by Joel Burgess

Tucked away on the last page of the Financial Times is an interesting article by Tyler Brule, entitled “Second Homes are Cool – Why Don’t Governments Have Them?” The article argues that countries should build strong secondary capital cities to increase tourism dollars. One of Brule’s supporting points is that capitals with cooler climates are needed to keep people (in this case politicians) both productive and pleasant .

Brule suggests current capitals should have a more temperate place to conduct business when the weather gets hot:

  • Washington to Bangor
  • Tokyo to Sapporo
  • London to Harrogate
  • Rome to Bolzano
  • Berlin to Sylt
  • Madrid to San Sebastian
  • Paris to Quebec City
  • The rest of the world with no cool capital options to Reykjavik, Oslo, or Stockholm

Brule’s suggestion may seem facetious, but he’s got a point. Coolness counts.

In the world of business attraction and recruitment, the game is often not so much about attracting the company, but attracting the one or two individuals at the top of company’s hierarchy. If the CEO likes weather like yours, you might just tempt the company your way.

Of course the role climate plays is hard to gauge quantitatively, as it varies greatly based on the decision-maker’s preference. And if climate is a reasonable factor, other indicators may give additional insight into an individual’s preferences:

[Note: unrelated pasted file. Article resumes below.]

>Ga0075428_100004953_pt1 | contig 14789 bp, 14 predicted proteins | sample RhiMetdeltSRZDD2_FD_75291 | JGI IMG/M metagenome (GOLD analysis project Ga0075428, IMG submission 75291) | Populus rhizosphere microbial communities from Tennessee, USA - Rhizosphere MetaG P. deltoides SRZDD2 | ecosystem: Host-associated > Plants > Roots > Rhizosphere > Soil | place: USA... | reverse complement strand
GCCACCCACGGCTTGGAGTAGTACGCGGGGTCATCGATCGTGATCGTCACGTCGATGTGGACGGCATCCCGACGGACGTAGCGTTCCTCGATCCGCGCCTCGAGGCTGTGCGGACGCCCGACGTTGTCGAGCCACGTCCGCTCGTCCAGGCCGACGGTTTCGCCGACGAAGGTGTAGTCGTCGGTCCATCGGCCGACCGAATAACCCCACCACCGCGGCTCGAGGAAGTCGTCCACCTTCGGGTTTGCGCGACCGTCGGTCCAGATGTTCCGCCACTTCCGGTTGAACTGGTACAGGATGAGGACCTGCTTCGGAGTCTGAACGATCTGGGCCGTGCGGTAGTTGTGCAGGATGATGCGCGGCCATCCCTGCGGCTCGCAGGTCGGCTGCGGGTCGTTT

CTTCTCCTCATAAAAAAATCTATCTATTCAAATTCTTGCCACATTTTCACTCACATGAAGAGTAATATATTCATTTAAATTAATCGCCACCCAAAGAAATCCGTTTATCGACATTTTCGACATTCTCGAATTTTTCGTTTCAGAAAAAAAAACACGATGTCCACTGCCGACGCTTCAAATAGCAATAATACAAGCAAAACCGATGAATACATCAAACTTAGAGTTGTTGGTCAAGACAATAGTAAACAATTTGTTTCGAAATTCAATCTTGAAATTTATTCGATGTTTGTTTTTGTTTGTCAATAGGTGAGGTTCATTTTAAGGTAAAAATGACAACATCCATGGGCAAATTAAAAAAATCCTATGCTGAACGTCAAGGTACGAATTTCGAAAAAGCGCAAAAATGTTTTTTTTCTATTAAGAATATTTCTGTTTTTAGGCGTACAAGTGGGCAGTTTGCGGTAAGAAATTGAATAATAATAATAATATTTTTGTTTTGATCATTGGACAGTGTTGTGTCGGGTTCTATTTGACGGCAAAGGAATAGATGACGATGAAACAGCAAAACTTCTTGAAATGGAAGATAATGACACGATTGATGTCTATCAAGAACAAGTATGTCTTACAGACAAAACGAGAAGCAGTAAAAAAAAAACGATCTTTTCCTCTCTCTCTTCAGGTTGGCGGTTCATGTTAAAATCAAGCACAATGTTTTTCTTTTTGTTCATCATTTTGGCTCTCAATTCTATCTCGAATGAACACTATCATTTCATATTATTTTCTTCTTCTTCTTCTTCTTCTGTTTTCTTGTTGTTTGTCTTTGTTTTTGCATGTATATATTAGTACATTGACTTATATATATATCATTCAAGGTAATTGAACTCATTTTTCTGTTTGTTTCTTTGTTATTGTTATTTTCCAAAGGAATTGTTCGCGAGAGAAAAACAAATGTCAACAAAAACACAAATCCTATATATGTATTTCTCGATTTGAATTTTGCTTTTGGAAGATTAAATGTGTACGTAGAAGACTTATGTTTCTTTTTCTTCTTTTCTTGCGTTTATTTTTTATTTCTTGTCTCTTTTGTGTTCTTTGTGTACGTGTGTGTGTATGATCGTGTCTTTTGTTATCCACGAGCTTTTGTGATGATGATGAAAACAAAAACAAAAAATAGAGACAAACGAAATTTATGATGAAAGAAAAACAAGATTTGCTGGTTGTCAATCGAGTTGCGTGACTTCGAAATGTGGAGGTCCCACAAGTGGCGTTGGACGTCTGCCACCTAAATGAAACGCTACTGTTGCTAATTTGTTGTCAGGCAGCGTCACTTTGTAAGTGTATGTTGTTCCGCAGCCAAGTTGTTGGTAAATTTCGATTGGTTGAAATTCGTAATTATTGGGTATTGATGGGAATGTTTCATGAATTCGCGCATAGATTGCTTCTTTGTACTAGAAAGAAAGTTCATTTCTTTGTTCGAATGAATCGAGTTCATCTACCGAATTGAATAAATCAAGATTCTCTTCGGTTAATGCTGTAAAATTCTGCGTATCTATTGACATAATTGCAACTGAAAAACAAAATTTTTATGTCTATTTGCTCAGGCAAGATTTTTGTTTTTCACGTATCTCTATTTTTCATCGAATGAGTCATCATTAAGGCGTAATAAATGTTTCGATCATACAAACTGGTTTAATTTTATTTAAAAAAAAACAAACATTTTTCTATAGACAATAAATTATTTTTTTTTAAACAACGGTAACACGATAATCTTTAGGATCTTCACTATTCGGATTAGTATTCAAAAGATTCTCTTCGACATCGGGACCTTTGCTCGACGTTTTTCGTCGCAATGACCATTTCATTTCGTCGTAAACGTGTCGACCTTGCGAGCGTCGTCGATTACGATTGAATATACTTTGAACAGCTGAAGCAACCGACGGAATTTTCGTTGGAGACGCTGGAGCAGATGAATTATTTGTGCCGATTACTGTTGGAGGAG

• Birthplace
  • Employment history locations (familiarity with your area may prove attractive)
  • Locations of higher education
  • Hobbies

Part of Whittaker Associate’s scope of services includes profiling the executives of companies. And in fact, one factor we track is climate preference.

The idea is to take information about the decision-maker and begin to match synergies between the individual and both your community and the executives of companies in your community. This approach allows you to find commonalities as a starting point to develop relationships, so when a company is ready to make a move, you already have rapport based on their CEO’s preferences, whether it’s weather or some other factor. How cool is that?